Comcast Chicago Channel Could Wipe Fox Sports Net Out of Game
By John M. Higgins -- Broadcasting & Cable, 12/7/2003 7:00:00 PM
One Down, One to Go: Cox, Fox Settle Sports Fight
Stakes in the regional sports business got higher. Chicago's four major sports teams have cut a deal with Comcast to create a new channel, a move likely to put Fox Sports Chicago out of business.
Comcast SportsNet Chicago is a venture of Comcast, the market's dominant cable operator; Chicago Cubs owner, the Tribune Co.; White Sox and Bulls owner Jerry Reinsdorf; and Blackhawks owner William Wirtz. Fox Sports has local cable rights to all pro baseball, basketball and hockey games—but only until next October.
For the team owners, the deal cuts out the middleman. Now they will get to divide $20 million in annual profit collected by the partners in Fox Sports Chicago: Cablevision's Rainbow Media (which owns 60% and manages the channel) and News Corp.'s Fox (40%).
By cutting Comcast in on the deal, the team owners avoid the mighty struggle that the New York Yankees' YES Network has faced getting Cablevision to carry it. As a bonus, they get experienced management: Comcast already operates regional sports networks in Philadelphia and Washington.
For Comcast, it's a matter of cost control and participating in the upside value of the network.
The teams will charge Comcast and other operators a license fee, but "Comcast Cable pays no more than it paid Fox," said Amy Banse, Comcast's executive vice president of programming investments. "And the escalators over the 15-year term are more moderate than they would have been."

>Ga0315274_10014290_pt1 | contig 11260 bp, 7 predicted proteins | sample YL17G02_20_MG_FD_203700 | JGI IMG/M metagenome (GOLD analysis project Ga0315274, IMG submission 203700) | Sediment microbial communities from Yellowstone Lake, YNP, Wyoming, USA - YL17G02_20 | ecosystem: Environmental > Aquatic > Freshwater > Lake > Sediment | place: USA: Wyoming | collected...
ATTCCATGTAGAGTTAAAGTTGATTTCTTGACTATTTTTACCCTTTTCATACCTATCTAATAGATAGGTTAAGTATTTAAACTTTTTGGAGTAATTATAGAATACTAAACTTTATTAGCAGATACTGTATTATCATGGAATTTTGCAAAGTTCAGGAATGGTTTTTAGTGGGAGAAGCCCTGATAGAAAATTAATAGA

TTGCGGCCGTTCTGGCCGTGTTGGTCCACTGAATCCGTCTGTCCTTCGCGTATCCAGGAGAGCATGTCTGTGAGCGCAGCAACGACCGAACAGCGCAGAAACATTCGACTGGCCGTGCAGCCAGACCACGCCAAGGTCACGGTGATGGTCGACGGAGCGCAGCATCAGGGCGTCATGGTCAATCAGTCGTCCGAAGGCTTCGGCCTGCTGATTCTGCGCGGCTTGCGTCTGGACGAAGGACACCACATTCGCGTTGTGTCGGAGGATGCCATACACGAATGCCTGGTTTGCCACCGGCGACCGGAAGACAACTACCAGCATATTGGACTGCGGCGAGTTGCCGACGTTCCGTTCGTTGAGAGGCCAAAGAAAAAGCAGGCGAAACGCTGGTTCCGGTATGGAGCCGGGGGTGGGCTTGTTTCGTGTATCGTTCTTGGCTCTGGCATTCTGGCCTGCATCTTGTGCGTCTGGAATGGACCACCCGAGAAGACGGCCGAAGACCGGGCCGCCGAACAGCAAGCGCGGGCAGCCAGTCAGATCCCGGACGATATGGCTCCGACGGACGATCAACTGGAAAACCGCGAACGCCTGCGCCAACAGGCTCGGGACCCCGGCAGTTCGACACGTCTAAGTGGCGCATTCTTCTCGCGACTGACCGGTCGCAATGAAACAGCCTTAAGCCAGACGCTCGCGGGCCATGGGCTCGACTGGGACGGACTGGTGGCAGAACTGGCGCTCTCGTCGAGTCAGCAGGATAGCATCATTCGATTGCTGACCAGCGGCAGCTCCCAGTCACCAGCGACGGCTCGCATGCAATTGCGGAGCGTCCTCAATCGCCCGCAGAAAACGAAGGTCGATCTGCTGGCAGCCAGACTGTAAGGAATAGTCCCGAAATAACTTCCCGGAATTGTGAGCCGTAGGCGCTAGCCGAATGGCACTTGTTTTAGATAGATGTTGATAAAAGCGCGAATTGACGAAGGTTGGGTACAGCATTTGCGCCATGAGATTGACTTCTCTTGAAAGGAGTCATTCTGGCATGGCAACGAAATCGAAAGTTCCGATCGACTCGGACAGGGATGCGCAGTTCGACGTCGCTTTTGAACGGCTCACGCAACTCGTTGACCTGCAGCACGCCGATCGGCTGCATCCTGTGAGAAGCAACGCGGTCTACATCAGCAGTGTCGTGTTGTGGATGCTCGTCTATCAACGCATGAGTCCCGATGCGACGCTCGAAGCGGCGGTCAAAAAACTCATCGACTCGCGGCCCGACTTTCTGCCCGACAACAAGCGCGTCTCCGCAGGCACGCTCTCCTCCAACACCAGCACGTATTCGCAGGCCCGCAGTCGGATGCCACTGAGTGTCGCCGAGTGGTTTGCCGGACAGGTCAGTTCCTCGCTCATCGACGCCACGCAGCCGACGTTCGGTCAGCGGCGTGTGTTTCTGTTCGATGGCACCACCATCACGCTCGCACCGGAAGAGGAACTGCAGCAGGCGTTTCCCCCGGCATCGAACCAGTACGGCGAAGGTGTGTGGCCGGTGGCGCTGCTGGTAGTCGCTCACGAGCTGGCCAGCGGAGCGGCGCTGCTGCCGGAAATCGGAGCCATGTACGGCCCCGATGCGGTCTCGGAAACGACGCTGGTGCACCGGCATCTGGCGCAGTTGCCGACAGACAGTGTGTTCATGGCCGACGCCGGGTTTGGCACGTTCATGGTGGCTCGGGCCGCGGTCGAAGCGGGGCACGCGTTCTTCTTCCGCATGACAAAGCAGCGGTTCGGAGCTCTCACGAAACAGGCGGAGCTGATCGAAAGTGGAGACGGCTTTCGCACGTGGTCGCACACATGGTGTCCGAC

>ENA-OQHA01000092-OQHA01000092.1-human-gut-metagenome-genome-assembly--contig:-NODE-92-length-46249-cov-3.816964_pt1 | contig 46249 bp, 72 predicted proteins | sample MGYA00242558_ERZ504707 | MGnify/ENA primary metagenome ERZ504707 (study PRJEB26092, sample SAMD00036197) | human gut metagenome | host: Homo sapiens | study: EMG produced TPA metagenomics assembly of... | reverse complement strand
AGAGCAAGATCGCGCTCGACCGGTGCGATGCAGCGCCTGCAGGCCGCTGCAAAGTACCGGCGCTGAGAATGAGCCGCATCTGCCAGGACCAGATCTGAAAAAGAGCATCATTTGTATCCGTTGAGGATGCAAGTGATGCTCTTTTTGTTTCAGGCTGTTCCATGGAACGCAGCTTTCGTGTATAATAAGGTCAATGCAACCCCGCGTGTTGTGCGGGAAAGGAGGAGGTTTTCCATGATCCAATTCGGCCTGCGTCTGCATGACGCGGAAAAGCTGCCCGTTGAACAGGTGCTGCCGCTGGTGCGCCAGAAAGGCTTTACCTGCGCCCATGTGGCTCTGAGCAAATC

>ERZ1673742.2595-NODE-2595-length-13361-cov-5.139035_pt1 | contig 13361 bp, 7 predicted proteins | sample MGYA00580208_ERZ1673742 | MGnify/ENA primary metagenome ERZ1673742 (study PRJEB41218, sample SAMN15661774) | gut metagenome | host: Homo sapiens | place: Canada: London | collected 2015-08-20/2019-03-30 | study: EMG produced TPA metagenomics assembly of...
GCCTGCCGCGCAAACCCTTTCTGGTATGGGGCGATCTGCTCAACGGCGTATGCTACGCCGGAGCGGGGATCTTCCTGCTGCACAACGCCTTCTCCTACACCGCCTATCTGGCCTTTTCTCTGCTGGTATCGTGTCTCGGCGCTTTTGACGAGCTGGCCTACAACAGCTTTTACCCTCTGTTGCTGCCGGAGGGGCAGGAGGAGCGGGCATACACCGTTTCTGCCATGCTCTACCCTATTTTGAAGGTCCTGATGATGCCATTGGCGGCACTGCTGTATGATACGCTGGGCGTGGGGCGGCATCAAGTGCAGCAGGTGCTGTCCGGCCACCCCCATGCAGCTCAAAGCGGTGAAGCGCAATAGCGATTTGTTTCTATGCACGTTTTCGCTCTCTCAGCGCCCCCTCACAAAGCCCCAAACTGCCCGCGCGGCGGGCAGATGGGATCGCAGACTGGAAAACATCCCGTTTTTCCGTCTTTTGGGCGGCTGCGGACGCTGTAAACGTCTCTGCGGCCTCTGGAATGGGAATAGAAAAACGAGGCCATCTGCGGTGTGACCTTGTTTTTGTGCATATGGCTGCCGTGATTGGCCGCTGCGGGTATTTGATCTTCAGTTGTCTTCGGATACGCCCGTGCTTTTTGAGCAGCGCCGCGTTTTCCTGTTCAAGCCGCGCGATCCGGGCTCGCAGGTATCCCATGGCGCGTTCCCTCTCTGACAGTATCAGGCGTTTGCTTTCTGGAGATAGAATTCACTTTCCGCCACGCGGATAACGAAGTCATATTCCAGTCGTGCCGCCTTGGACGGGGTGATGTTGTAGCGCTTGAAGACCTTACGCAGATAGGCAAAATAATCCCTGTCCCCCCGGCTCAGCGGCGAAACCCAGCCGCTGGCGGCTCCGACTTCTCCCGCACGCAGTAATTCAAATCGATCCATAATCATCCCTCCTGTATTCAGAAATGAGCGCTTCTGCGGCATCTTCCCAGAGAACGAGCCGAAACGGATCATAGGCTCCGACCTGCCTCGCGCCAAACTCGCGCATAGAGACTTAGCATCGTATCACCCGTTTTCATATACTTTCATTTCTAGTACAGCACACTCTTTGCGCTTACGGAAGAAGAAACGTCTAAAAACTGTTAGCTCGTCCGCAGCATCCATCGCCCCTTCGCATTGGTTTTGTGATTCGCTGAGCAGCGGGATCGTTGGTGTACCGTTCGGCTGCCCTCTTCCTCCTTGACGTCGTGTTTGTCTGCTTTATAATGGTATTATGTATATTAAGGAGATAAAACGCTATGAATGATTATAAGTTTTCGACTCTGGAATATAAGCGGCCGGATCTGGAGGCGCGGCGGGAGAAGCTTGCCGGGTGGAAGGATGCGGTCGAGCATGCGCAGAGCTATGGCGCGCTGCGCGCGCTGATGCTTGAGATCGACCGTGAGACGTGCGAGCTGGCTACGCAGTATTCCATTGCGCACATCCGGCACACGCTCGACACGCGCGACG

The deal is similar to one in Philadelphia, in which Comcast made local NBA and NHL teams equity partners in a new channel, putting Rainbow's SportsChannel Philadelphia out of business in 1997. In Chicago, Comcast owns systems serving 1.5 million customers, or 80% of the cable subscribers in the DMA. Comcast expects to distribute the channel to a total of 3.5 million Midwest subscribers.
Many other pro-team owners have studied starting their own channels and cut out Fox Sports, but it's difficult. In Chicago, the rights for all four teams expired in the same year—a rare occurrence.
The move strips Fox Sports Chicago of its core programming. Rainbow Media and Fox are putting on a game face about staying on the air after their rights deal expires in October, perhaps by loading up on college sports. Industry executives, however, dismiss that as bluster.
Bear Stearns media analyst Ray Katz had valued Fox Sports Chicago at $266 million until it became clear in September that the team owners wanted to start their own channel. Then he wrote the channel down to zero.
In a shift, Comcast said the channel will be distributed not just to cable operators but to DBS providers as well. Comcast denies its Philadelphia SportsNet to DirecTV, exploiting a loophole in the federal program-access law. (The 1992 law mandates that MSO-owned networks distributed by satellite be offered to DBS rivals. But the Philly network is distributed to cable systems via fiber.)
Comcast executives say they won't repeat that move in setting up the new network. Chicago team owners want the widest possible distribution. And other industry executives say Comcast doesn't want to take the political heat that would be generated but denying carriage to DirecTV and EchoStar.
Comcast can't afford to treat Fox Sports Chicago too harshly. The company has approached Rainbow to buy out its interests in regional sports operations in Boston and San Francisco. Comcast is also using Fox Sports' national feeds for its regional cable networks in Philadelphia and Washington. Further, Comcast could shave the $30 million or so it would cost to start from scratch if it can buy Fox Sports Chicago's local production and sales operation.
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